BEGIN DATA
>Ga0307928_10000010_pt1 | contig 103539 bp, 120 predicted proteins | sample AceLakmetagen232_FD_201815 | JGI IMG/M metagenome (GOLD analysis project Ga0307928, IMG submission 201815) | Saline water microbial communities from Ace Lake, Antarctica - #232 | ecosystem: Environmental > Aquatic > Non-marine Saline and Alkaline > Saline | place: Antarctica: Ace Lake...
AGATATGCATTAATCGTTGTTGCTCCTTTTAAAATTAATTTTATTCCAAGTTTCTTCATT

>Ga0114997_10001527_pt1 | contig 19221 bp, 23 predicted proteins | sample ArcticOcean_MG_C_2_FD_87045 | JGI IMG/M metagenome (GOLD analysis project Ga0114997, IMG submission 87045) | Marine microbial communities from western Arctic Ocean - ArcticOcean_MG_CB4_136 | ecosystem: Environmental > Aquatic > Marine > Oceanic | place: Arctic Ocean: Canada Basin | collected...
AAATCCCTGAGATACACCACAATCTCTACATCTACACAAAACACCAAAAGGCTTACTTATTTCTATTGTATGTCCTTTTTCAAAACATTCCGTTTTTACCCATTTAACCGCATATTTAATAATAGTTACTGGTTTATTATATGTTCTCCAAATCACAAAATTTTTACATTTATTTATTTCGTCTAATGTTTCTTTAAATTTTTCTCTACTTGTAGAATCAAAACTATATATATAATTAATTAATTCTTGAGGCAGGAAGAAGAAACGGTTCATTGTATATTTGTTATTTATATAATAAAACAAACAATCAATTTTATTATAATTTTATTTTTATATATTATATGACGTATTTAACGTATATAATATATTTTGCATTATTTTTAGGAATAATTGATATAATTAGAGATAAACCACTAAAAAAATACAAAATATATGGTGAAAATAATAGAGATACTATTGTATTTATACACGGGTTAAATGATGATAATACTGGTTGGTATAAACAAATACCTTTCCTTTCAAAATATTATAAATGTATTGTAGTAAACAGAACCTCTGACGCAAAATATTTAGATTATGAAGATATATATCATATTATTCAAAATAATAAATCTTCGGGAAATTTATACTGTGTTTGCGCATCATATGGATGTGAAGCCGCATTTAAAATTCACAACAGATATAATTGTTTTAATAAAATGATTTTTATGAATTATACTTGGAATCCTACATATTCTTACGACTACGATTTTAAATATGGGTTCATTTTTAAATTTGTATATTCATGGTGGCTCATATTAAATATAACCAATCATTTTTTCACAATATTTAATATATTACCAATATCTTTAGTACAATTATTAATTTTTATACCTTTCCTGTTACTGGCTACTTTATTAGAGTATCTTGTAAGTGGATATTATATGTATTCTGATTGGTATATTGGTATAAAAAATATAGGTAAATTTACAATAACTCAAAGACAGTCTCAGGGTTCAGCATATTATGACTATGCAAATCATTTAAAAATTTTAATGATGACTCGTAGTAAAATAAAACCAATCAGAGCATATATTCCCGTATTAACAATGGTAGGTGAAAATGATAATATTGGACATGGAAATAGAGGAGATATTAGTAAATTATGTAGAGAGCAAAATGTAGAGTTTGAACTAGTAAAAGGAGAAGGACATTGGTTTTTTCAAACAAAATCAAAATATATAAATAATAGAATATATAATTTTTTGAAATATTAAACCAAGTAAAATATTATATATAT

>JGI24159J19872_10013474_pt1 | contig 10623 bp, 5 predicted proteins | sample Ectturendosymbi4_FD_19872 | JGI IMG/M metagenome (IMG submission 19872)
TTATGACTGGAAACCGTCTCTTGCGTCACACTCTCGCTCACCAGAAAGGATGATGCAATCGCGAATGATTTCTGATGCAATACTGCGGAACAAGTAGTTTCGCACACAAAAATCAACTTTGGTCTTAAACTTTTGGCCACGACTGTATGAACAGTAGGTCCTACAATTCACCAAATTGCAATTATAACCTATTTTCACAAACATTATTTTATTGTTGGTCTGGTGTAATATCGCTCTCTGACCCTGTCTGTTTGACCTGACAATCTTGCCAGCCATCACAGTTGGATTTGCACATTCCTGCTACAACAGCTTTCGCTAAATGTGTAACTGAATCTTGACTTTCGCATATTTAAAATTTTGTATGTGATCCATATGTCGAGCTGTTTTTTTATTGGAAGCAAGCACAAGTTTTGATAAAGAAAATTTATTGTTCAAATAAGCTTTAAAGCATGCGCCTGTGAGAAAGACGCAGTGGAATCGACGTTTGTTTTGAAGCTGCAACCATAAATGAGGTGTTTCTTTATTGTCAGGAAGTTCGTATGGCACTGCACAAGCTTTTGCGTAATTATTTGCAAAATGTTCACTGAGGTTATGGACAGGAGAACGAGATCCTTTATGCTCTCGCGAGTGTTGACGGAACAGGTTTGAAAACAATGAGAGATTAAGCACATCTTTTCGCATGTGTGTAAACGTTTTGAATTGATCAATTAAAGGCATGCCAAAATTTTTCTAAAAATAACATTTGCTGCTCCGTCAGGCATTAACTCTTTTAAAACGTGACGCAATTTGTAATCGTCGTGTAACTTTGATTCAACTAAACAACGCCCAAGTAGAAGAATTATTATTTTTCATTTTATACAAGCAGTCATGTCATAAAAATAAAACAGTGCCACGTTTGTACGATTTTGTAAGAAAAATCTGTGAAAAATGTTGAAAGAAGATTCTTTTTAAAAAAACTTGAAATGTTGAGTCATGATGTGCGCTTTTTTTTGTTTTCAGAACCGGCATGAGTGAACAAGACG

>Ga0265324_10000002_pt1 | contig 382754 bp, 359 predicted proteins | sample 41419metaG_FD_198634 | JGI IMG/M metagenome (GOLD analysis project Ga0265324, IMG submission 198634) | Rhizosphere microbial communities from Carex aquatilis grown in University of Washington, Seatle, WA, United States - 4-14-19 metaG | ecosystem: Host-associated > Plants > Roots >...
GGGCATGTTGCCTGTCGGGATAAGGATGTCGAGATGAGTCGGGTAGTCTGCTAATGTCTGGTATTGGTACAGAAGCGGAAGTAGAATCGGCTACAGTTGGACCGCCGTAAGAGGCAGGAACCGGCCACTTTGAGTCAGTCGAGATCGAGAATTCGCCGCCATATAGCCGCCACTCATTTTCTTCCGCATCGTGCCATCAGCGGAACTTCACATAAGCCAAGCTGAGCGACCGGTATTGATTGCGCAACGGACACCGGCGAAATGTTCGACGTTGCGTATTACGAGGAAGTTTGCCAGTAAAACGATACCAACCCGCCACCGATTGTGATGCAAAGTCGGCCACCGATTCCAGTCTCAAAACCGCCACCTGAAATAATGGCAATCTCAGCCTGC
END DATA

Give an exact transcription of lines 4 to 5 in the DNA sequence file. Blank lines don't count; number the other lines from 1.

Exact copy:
AAATCCCTGAGATACACCACAATCTCTACATCTACACAAAACACCAAAAGGCTTACTTATTTCTATTGTATGTCCTTTTTCAAAACATTCCGTTTTTACCCATTTAACCGCATATTTAATAATAGTTACTGGTTTATTATATGTTCTCCAAATCACAAAATTTTTACATTTATTTATTTCGTCTAATGTTTCTTTAAATTTTTCTCTACTTGTAGAATCAAAACTATATATATAATTAATTAATTCTTGAGGCAGGAAGAAGAAACGGTTCATTGTATATTTGTTATTTATATAATAAAACAAACAATCAATTTTATTATAATTTTATTTTTATATATTATATGACGTATTTAACGTATATAATATATTTTGCATTATTTTTAGGAATAATTGATATAATTAGAGATAAACCACTAAAAAAATACAAAATATATGGTGAAAATAATAGAGATACTATTGTATTTATACACGGGTTAAATGATGATAATACTGGTTGGTATAAACAAATACCTTTCCTTTCAAAATATTATAAATGTATTGTAGTAAACAGAACCTCTGACGCAAAATATTTAGATTATGAAGATATATATCATATTATTCAAAATAATAAATCTTCGGGAAATTTATACTGTGTTTGCGCATCATATGGATGTGAAGCCGCATTTAAAATTCACAACAGATATAATTGTTTTAATAAAATGATTTTTATGAATTATACTTGGAATCCTACATATTCTTACGACTACGATTTTAAATATGGGTTCATTTTTAAATTTGTATATTCATGGTGGCTCATATTAAATATAACCAATCATTTTTTCACAATATTTAATATATTACCAATATCTTTAGTACAATTATTAATTTTTATACCTTTCCTGTTACTGGCTACTTTATTAGAGTATCTTGTAAGTGGATATTATATGTATTCTGATTGGTATATTGGTATAAAAAATATAGGTAAATTTACAATAACTCAAAGACAGTCTCAGGGTTCAGCATATTATGACTATGCAAATCATTTAAAAATTTTAATGATGACTCGTAGTAAAATAAAACCAATCAGAGCATATATTCCCGTATTAACAATGGTAGGTGAAAATGATAATATTGGACATGGAAATAGAGGAGATATTAGTAAATTATGTAGAGAGCAAAATGTAGAGTTTGAACTAGTAAAAGGAGAAGGACATTGGTTTTTTCAAACAAAATCAAAATATATAAATAATAGAATATATAATTTTTTGAAATATTAAACCAAGTAAAATATTATATATAT

>JGI24159J19872_10013474_pt1 | contig 10623 bp, 5 predicted proteins | sample Ectturendosymbi4_FD_19872 | JGI IMG/M metagenome (IMG submission 19872)